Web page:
From School Library Journal
Grade 4–7—After being dumped in San Francisco's Golden Gate Park by owners who have an allergic child, a black cat is forced to fend for herself. Dark quickly befriends Rattail, a raccoon, and Casablanca, another stray, who teach her about the natural order in the park. This includes humans, whom the animals label as Cores (homeless park residents), Warms (friendly), Dangers (not to be trusted), and Blanks (oblivious to the animals and one another). Skeptical of humans after "the Dumping," Dark begins to change her mind when she encounters Warms Jack and Angie, who feed the strays, and especially Jessie, the son of a powerful district attorney. When coyotes begin to appear, both humans and animals are alarmed. Dark and her friends must help one another and adapt to the new threat to stay alive. Pulling elements of the story from her real-life experiences with cat rescue, Grabien touches on some animal-rights themes, leaving them open-ended for readers to consider. Plot development and pacing are sufficient, keeping the story moving along, and characters are fairly well defined, but the conclusion may fall flat for some readers. While young naturalists and fans of Erin Hunter's "Warriors" series (HarperCollins) may find this title of interest, the average characterization, development, and conclusion make Dark's Tale
an additional purchase for most collections.—Travis Jonker, Dorr Elementary School, MI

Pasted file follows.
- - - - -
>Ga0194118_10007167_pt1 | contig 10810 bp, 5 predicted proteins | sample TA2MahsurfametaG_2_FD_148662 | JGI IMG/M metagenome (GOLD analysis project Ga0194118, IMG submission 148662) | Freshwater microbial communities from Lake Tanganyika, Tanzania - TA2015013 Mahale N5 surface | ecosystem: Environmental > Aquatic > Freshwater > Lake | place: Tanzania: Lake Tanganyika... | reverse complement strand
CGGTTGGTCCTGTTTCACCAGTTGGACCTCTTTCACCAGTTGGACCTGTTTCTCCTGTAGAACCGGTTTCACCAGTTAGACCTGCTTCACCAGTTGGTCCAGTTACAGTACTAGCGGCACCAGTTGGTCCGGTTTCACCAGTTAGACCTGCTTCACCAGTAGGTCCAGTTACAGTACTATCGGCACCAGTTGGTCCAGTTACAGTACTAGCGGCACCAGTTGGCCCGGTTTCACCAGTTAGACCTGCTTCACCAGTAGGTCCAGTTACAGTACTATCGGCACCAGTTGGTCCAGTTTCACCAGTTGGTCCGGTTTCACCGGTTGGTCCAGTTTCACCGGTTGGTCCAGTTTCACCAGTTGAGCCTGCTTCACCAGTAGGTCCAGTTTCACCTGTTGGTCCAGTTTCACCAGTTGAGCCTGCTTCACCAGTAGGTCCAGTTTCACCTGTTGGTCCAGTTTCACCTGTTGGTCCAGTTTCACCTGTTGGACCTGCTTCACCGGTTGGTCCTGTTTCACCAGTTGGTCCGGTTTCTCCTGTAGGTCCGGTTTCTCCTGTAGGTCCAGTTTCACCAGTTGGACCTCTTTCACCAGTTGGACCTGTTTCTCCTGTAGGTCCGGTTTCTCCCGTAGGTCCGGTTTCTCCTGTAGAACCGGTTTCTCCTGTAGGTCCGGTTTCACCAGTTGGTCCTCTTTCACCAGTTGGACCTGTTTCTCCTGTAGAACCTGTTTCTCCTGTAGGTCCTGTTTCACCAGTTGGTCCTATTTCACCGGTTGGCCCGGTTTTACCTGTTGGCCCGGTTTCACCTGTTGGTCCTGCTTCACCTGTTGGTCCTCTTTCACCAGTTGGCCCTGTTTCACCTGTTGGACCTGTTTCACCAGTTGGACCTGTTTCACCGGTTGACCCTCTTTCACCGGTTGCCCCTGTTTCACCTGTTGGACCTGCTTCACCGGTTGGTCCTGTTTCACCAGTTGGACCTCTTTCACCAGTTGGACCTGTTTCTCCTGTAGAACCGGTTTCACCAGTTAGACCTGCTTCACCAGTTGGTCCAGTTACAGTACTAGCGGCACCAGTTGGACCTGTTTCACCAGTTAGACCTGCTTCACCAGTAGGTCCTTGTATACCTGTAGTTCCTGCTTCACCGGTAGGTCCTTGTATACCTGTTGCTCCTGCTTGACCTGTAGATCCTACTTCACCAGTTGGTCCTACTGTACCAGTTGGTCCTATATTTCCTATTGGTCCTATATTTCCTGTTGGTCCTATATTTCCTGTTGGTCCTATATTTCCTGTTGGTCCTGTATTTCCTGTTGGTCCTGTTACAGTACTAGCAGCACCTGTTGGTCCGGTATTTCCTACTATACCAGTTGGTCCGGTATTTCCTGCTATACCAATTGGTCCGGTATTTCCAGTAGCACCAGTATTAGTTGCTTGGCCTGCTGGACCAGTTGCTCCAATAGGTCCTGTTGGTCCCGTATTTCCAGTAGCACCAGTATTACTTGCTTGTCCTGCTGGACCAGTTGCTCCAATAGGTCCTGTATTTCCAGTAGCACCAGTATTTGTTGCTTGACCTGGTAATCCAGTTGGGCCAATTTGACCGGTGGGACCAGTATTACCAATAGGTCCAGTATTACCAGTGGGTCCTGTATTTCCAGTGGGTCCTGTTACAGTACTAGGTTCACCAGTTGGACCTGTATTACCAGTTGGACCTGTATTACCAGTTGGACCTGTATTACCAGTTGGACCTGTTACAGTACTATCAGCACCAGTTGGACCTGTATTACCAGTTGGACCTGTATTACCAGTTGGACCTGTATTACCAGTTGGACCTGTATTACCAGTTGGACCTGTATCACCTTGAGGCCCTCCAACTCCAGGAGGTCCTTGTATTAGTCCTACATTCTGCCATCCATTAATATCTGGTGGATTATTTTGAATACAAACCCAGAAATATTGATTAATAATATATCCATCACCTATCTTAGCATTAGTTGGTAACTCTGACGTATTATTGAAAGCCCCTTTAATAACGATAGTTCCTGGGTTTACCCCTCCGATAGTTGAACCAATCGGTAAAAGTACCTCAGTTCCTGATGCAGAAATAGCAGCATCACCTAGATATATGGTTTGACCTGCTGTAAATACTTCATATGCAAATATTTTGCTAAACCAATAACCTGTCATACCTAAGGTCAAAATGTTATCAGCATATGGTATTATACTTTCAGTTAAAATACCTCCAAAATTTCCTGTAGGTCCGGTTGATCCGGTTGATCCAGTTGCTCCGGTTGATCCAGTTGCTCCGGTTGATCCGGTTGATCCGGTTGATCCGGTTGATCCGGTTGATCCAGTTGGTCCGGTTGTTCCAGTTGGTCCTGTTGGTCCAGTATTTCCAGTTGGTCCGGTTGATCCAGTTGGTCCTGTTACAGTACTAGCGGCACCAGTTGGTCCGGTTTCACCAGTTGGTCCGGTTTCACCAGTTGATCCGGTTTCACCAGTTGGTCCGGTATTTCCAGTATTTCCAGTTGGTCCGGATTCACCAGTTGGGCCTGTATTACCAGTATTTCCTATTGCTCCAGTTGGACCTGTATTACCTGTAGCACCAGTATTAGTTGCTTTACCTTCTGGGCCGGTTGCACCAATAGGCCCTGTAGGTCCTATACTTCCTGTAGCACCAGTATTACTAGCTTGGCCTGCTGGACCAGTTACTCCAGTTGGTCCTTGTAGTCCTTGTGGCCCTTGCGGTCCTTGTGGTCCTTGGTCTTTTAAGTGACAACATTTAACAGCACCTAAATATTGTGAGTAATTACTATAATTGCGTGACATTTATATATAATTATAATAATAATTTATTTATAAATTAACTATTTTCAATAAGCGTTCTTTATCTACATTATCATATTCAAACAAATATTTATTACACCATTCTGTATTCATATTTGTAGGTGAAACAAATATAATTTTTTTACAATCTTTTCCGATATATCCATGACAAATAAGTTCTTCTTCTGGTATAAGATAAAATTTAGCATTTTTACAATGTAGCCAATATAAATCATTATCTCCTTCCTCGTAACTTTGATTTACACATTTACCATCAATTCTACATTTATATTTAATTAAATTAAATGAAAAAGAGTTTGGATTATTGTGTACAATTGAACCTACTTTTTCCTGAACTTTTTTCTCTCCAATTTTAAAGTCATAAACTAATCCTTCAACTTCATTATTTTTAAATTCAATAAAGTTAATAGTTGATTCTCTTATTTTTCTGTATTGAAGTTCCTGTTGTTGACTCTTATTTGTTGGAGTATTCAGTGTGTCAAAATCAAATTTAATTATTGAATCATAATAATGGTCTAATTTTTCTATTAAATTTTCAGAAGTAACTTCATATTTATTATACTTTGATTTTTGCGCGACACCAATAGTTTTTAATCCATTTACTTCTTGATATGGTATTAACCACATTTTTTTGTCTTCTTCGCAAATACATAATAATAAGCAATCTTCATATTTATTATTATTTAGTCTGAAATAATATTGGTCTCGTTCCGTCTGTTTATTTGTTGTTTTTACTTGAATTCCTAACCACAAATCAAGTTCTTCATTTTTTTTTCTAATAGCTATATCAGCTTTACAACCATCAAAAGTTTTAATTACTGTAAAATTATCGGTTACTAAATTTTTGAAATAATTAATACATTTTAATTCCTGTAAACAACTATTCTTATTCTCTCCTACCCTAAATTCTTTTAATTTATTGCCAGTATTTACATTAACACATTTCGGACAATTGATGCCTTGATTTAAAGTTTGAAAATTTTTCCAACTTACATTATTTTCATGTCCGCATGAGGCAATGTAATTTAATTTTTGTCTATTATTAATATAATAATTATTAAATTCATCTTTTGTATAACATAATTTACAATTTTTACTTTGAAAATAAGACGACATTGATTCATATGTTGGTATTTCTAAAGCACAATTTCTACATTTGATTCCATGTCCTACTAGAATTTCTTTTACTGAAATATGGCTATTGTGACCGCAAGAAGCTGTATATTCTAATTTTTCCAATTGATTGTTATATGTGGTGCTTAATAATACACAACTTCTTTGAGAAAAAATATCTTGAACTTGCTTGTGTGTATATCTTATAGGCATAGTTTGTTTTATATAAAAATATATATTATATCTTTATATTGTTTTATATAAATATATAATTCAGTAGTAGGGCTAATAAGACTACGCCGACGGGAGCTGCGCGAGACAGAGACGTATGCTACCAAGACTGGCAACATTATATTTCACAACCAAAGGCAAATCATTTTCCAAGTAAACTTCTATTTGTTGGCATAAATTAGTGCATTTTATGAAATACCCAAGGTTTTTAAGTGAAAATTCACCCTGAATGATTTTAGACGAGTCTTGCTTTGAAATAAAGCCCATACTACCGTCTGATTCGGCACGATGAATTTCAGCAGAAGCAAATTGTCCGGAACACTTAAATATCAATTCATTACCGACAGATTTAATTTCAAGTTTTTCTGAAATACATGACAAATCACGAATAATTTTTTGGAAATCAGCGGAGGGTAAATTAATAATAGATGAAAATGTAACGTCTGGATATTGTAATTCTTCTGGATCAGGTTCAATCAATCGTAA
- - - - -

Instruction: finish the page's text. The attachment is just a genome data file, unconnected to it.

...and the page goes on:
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Dark, a house cat abandoned in San Francisco’s Golden Gate Park, must learn to survive in her new habitat. Befriended by a raccoon, she learns to recognize park inhabitants she must fear, like the “crazy-bad” people, and those she can trust, including a wise owl named Memorie and a magical woman in rags who calls herself Streetwise Sal. After coyotes come to the park, threatening every animal down the food chain, Dark struggles to survive and to figure out where she belongs. Written in first person from Dark’s point of view, the novel creates a believable natural world, where predators hunt smaller animals and a cat must rely on her senses, her skills, and her friends for survival. Two kindly humans, who arrive nightly to feed the animals, occasionally serve as mouthpieces for the author’s views, breaking the flow of the narrative. In an afterword, Grabien tells of going nightly with her husband to feed feral cats in Golden Gate Park. Children who love cats will enjoy Dark’s adventures. Grades 4-6. --Carolyn Phelan